Saturday, September 26, 2009

The very trite and vulgar picture of 'Dorian Gray'


A very brief and partial review. I did not, could not, sit through the entirety of the latest film version of Dorian Gray. Everything that could go wrong with such an adaptation did go wrong. Unbelievably, the makers have taken an already camp and melodramatic novel and turned it into an absurdly overblown bit of kitsch. They dispensed with most of Wilde's deathless aphorisms, stripped away vital scenes of dialogue, threw in unwieldy scenes that weren't in the original, including a backstory of abuse suffered by Gray that doesn't really seem necessary, degraded some of the already paper-thin characters so that they may as well have been played by mops with papier mache faces stuck on, sucked all the sexual tension from the relationship between Basil Hallward and Gray, and made the terror in the novel's later passages feel contrived. Ben Chaplin, as Hallward, doesn't seem so much enthralled with Gray as irked by him. The gory murder advertised from the first scene in the film feels so trivial that it reminds one of Wilde's quip that "One would have to have a heart of stone not to laugh at the death of little Nell". They have also thrown in some soft porn to make it a bit edgier, but to my mind that is far less sexy than suggestion and well-conceived innuendo.

In fact, the film makers seem to have been unsure as to how much to rely on suggestion. They decided, for example, that the original corruption of Dorian's boyish soul should be symbolised by him accepting a cigarette from Lord Henry Wotton. It is known that in Wilde's circles, the young 'Uranians' that he used to have it off with, the sharing of opium-tipped cigarettes was a preferred oral pleasure. And it is known that Wilde presented his young lovers with cigarette cases, as Wotton significantly does to Dorian in this film. But it still feels like a rather tame and tenuous symbol of sensual indulgence, particularly when the following scenes have the pair visiting an opium den and being descended upon by unrealistically glamorous prostitutes. The worst aspects of the novel, meanwhile, are preserved. Wilde's depiction of women, for example, is often deeply misogynistic, despite his feminist politics. The film does not make these shrill caricatures any more interesting.

The casting doesn't work either. Whoever the fuck this Ben Barnes is, he isn't Dorian. If anything, he is utterly nondescript, by no means the unconsciously beautiful ingenue that he is supposed to be channelling. Perhaps he missed his calling as a backing singer for a boy band, or as an ornate ironing board. Colin Firth looks as fat and slimy as a slug in his role as Lord Henry Wotton, not at all the dangerous and seductive quasi-Nietzschean mentor that he is striving to emulate. "The only way to get rid of a temptation is to yield to it," he intones. "Resist it, and your soul grows sick with longing for the things it has forbidden to itself." This should be a memorable and subtle moment, but he just sounds like a bloated old lech trying to get his end away.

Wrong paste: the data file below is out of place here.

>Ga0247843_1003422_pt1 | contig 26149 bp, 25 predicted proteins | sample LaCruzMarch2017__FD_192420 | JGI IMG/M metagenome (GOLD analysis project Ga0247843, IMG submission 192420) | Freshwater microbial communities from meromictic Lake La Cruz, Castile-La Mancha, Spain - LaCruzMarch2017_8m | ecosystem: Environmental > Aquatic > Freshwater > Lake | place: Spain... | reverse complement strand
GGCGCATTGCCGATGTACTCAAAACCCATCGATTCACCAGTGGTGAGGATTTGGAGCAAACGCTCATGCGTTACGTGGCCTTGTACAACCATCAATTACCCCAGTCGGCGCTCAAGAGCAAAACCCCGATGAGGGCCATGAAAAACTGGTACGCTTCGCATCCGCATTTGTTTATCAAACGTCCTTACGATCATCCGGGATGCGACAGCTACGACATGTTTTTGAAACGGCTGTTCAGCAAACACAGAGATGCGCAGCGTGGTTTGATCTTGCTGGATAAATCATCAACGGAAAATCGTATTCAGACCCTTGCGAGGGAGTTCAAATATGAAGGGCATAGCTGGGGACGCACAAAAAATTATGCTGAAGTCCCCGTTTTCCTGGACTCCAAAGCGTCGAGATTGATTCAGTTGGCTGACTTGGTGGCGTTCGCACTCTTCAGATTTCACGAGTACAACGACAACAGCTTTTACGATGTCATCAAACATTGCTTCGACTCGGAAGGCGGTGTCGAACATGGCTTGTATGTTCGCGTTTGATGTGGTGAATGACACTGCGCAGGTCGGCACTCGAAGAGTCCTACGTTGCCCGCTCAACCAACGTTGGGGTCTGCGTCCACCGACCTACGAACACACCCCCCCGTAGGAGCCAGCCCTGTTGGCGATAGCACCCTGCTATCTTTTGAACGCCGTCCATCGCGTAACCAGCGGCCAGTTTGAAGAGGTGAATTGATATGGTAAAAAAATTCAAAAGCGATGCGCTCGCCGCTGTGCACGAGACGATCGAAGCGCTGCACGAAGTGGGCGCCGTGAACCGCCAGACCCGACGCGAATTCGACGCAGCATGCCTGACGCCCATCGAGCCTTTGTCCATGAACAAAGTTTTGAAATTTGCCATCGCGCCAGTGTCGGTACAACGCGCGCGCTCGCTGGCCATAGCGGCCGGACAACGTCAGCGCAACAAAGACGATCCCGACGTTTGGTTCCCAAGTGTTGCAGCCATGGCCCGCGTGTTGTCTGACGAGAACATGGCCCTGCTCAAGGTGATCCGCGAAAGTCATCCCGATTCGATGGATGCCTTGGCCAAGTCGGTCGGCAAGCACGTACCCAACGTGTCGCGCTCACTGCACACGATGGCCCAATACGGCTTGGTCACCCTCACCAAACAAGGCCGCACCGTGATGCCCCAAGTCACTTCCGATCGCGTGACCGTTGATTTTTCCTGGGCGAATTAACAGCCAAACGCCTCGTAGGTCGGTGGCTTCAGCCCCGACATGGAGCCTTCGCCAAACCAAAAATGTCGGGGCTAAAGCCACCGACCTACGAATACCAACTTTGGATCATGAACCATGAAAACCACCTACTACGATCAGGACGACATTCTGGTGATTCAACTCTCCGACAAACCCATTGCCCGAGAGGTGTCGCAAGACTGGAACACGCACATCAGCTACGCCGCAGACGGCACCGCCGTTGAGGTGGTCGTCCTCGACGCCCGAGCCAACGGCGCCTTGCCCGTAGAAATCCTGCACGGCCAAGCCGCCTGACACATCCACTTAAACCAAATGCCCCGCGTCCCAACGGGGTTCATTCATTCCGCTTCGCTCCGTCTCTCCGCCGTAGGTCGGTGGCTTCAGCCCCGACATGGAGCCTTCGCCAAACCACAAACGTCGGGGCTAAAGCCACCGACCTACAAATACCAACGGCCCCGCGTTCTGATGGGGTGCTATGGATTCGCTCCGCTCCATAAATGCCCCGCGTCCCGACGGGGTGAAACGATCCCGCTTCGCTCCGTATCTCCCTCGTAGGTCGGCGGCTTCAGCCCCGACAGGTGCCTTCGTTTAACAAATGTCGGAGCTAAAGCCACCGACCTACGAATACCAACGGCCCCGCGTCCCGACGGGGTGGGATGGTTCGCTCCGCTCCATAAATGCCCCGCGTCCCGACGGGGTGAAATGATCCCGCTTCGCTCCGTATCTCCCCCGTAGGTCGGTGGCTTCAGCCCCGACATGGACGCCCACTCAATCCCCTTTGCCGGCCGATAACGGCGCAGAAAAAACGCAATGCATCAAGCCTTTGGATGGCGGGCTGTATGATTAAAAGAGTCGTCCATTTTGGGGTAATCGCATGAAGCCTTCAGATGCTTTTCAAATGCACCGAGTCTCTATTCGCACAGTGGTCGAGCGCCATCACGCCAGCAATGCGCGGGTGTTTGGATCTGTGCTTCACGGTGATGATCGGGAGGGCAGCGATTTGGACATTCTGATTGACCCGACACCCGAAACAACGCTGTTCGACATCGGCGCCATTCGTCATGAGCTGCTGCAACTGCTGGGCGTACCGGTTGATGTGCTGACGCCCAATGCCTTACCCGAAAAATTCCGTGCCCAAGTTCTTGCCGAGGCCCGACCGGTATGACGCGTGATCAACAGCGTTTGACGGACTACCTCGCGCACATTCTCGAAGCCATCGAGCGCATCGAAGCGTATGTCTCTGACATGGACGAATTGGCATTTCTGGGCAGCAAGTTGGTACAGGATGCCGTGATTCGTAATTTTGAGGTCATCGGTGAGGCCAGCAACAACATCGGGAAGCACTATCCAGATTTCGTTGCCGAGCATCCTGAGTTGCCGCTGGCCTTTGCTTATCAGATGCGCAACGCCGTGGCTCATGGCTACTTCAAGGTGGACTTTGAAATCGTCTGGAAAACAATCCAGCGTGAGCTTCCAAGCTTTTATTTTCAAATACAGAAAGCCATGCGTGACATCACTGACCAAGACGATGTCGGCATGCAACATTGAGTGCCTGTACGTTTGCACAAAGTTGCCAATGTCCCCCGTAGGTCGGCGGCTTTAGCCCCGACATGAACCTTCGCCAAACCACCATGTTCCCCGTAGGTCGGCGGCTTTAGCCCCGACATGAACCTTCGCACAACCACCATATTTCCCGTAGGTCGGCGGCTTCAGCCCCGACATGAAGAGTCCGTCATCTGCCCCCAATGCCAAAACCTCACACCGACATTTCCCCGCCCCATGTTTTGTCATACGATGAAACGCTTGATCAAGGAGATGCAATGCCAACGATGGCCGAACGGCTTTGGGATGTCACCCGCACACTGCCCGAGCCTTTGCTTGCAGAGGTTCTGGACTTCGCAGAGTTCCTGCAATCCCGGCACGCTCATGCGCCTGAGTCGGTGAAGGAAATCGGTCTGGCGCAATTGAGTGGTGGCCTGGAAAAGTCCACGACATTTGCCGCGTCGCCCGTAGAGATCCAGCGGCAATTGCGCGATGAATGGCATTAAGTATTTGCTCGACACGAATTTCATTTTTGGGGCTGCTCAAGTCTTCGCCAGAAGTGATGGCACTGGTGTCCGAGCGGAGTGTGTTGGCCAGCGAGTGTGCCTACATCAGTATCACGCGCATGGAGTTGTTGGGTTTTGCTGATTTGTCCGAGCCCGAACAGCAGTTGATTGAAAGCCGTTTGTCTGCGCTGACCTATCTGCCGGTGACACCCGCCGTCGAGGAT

It is important to say that The Picture of Dorian Gray is, in its way, a deeply moralistic affair. Arthur Conan Doyle understood this much, and defended it from the philistines of the age who decried it as 'decadent'. Wilde may have wished to be Dorian "in another age, perhaps", but the novel clearly reviles his behaviour. This is perhaps a strange thing to say about a novel which opens with a series of epigrams that warn the reader not to expect an 'ethical sympathy' on the part of the artist, and which insist that "There is no such thing as a moral or immoral book. Books are either well written or badly written. That is all." But then, for Wilde, concepts such as 'evil' and 'ugly' were almost interchangeable. The most damning indictment that Wilde could offer of anything was that it was "vulgar". It is not an accident that Dorian's evil expresses itself as the corruption of a beautiful work of art. In The Critic as Artist, Gilbert vocalises Wilde's contempt for England's vulgar intellectual culture by remarking that "There is no sin except stupidity". And nor was this a "sin" he looked upon lightly. While in Reading Gaol, Wilde responded to a query about the obscenely popular trash writer Marie Corelli by saying, not entirely in jest, that "from the way she writes, she ought to be in here". I know he would have recommended a similar punishment for the makers of Dorian Gray. Still, this humungous slice of cheese will probably become a cult classic one day, alongside Showgirls, just as Corelli's sentimental drivel enjoyed a subterranean audience in gay London for its sheer camp flamboyance. But goddamit, if you really must, hold back until the box office closes.